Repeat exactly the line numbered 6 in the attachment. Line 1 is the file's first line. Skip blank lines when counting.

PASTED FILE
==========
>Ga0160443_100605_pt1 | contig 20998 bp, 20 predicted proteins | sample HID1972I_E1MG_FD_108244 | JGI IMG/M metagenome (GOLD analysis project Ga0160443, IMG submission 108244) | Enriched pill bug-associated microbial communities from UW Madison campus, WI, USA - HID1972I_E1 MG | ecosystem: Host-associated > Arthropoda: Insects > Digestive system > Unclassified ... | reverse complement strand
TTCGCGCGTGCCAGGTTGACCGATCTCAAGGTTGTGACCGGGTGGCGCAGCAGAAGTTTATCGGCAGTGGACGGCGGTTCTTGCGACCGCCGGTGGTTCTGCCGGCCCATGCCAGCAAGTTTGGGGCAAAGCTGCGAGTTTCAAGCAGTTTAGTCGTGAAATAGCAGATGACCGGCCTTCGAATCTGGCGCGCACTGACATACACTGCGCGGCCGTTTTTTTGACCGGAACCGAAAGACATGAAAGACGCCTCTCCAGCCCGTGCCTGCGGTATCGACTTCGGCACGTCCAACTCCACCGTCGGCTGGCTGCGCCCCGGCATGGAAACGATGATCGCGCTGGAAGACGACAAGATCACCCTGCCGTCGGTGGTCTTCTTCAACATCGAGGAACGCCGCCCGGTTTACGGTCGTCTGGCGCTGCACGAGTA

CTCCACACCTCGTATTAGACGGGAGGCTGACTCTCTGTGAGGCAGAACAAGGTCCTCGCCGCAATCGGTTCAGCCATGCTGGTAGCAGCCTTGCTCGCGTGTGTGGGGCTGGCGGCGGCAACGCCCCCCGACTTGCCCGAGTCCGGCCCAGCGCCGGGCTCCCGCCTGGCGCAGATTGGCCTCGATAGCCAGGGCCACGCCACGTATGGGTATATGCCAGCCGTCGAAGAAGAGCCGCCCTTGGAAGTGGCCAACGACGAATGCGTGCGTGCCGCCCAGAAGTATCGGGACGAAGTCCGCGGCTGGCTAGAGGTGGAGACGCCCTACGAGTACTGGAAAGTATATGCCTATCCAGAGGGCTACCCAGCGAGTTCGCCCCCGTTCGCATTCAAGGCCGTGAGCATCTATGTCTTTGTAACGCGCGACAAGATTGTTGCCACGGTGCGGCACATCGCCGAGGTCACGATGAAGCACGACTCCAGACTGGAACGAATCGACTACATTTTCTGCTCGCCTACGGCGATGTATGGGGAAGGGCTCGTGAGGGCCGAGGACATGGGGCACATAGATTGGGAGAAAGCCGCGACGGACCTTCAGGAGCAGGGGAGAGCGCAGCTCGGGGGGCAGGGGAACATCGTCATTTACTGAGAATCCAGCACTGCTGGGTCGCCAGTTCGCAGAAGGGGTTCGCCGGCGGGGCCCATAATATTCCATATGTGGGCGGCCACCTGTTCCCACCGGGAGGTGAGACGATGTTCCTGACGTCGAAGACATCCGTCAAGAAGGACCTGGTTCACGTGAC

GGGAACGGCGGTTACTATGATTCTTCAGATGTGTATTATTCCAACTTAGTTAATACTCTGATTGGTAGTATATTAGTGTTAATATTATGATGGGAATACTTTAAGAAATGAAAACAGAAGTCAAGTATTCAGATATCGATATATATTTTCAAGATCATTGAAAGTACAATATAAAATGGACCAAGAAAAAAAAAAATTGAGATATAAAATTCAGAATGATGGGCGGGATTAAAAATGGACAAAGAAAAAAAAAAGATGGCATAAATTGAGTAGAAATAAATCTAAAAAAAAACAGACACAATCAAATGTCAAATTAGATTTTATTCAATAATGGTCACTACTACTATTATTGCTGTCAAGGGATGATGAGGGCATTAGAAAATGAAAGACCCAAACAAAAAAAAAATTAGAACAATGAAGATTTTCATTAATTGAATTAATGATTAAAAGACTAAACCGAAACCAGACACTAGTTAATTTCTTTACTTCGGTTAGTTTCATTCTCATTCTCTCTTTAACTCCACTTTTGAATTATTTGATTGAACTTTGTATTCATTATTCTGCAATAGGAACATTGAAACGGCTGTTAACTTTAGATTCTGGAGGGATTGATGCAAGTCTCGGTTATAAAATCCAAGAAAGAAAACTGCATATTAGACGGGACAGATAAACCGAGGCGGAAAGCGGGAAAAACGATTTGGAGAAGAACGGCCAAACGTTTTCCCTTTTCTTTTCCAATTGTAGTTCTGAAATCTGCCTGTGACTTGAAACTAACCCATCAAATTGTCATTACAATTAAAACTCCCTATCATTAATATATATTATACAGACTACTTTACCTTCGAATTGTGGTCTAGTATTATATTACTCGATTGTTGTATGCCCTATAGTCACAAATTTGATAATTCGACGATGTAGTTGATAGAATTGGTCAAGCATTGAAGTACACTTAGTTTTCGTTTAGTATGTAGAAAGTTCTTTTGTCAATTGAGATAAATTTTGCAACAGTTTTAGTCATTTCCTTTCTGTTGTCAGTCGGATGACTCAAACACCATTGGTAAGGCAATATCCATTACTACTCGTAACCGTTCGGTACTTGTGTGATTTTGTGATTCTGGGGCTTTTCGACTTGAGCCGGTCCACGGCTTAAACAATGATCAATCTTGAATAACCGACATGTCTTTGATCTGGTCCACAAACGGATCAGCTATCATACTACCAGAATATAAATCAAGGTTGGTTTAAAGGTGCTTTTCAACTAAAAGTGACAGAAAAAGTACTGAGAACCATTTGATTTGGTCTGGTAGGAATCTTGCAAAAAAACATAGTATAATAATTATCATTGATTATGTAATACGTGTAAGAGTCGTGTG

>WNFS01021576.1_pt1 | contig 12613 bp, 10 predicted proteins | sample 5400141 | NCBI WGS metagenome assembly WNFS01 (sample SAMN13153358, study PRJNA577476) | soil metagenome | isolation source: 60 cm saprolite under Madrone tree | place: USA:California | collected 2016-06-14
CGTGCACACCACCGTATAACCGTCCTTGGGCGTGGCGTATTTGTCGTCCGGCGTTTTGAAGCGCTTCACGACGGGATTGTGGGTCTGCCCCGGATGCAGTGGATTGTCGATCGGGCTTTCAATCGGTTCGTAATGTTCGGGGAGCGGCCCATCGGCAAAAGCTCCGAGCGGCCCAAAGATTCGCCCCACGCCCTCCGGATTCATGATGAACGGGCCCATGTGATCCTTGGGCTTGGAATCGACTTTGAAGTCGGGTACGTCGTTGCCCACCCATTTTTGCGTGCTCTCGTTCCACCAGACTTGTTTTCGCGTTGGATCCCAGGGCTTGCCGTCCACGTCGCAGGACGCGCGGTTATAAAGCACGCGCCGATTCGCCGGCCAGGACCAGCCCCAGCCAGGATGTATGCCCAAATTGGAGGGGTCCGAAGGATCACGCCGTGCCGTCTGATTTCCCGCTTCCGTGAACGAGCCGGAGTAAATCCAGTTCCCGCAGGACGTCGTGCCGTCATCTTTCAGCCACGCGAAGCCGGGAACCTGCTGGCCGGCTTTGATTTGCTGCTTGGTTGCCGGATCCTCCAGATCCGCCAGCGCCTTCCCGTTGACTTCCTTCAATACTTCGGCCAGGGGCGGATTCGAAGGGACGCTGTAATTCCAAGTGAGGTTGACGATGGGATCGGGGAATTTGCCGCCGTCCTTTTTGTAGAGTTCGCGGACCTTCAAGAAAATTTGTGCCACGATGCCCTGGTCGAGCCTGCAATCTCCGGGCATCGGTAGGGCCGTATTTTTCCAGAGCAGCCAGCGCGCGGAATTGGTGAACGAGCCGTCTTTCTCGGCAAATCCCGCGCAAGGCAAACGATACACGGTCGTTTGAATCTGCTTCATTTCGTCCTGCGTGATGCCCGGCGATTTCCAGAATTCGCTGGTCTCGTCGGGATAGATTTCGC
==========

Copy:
CGTGCACACCACCGTATAACCGTCCTTGGGCGTGGCGTATTTGTCGTCCGGCGTTTTGAAGCGCTTCACGACGGGATTGTGGGTCTGCCCCGGATGCAGTGGATTGTCGATCGGGCTTTCAATCGGTTCGTAATGTTCGGGGAGCGGCCCATCGGCAAAAGCTCCGAGCGGCCCAAAGATTCGCCCCACGCCCTCCGGATTCATGATGAACGGGCCCATGTGATCCTTGGGCTTGGAATCGACTTTGAAGTCGGGTACGTCGTTGCCCACCCATTTTTGCGTGCTCTCGTTCCACCAGACTTGTTTTCGCGTTGGATCCCAGGGCTTGCCGTCCACGTCGCAGGACGCGCGGTTATAAAGCACGCGCCGATTCGCCGGCCAGGACCAGCCCCAGCCAGGATGTATGCCCAAATTGGAGGGGTCCGAAGGATCACGCCGTGCCGTCTGATTTCCCGCTTCCGTGAACGAGCCGGAGTAAATCCAGTTCCCGCAGGACGTCGTGCCGTCATCTTTCAGCCACGCGAAGCCGGGAACCTGCTGGCCGGCTTTGATTTGCTGCTTGGTTGCCGGATCCTCCAGATCCGCCAGCGCCTTCCCGTTGACTTCCTTCAATACTTCGGCCAGGGGCGGATTCGAAGGGACGCTGTAATTCCAAGTGAGGTTGACGATGGGATCGGGGAATTTGCCGCCGTCCTTTTTGTAGAGTTCGCGGACCTTCAAGAAAATTTGTGCCACGATGCCCTGGTCGAGCCTGCAATCTCCGGGCATCGGTAGGGCCGTATTTTTCCAGAGCAGCCAGCGCGCGGAATTGGTGAACGAGCCGTCTTTCTCGGCAAATCCCGCGCAAGGCAAACGATACACGGTCGTTTGAATCTGCTTCATTTCGTCCTGCGTGATGCCCGGCGATTTCCAGAATTCGCTGGTCTCGTCGGGATAGATTTCGC